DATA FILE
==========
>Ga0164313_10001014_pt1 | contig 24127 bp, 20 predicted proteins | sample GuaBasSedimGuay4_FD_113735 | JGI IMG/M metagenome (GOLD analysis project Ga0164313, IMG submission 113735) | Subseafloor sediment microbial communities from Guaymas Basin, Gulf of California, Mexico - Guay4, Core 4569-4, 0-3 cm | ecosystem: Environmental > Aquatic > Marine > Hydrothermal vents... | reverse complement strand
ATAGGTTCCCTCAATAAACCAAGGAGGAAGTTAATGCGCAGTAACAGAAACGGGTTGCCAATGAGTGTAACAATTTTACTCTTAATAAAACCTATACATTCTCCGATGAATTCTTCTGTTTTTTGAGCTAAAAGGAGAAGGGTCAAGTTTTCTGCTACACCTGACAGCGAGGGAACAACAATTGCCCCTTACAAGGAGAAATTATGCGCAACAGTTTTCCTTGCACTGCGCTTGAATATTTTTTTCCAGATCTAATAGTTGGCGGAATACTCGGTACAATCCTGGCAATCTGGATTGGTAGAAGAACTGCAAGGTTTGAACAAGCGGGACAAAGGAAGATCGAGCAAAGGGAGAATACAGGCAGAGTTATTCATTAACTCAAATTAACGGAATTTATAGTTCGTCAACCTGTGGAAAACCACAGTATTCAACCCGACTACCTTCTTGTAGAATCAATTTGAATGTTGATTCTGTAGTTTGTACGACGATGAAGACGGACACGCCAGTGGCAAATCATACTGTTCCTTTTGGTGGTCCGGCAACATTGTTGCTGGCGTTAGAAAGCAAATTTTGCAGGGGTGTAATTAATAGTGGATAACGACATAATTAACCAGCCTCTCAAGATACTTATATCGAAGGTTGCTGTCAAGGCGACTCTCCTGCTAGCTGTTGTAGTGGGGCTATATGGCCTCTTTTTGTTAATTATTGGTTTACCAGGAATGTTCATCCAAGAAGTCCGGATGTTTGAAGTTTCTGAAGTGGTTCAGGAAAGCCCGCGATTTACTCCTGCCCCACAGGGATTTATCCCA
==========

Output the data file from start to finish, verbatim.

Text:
>Ga0164313_10001014_pt1 | contig 24127 bp, 20 predicted proteins | sample GuaBasSedimGuay4_FD_113735 | JGI IMG/M metagenome (GOLD analysis project Ga0164313, IMG submission 113735) | Subseafloor sediment microbial communities from Guaymas Basin, Gulf of California, Mexico - Guay4, Core 4569-4, 0-3 cm | ecosystem: Environmental > Aquatic > Marine > Hydrothermal vents... | reverse complement strand
ATAGGTTCCCTCAATAAACCAAGGAGGAAGTTAATGCGCAGTAACAGAAACGGGTTGCCAATGAGTGTAACAATTTTACTCTTAATAAAACCTATACATTCTCCGATGAATTCTTCTGTTTTTTGAGCTAAAAGGAGAAGGGTCAAGTTTTCTGCTACACCTGACAGCGAGGGAACAACAATTGCCCCTTACAAGGAGAAATTATGCGCAACAGTTTTCCTTGCACTGCGCTTGAATATTTTTTTCCAGATCTAATAGTTGGCGGAATACTCGGTACAATCCTGGCAATCTGGATTGGTAGAAGAACTGCAAGGTTTGAACAAGCGGGACAAAGGAAGATCGAGCAAAGGGAGAATACAGGCAGAGTTATTCATTAACTCAAATTAACGGAATTTATAGTTCGTCAACCTGTGGAAAACCACAGTATTCAACCCGACTACCTTCTTGTAGAATCAATTTGAATGTTGATTCTGTAGTTTGTACGACGATGAAGACGGACACGCCAGTGGCAAATCATACTGTTCCTTTTGGTGGTCCGGCAACATTGTTGCTGGCGTTAGAAAGCAAATTTTGCAGGGGTGTAATTAATAGTGGATAACGACATAATTAACCAGCCTCTCAAGATACTTATATCGAAGGTTGCTGTCAAGGCGACTCTCCTGCTAGCTGTTGTAGTGGGGCTATATGGCCTCTTTTTGTTAATTATTGGTTTACCAGGAATGTTCATCCAAGAAGTCCGGATGTTTGAAGTTTCTGAAGTGGTTCAGGAAAGCCCGCGATTTACTCCTGCCCCACAGGGATTTATCCCA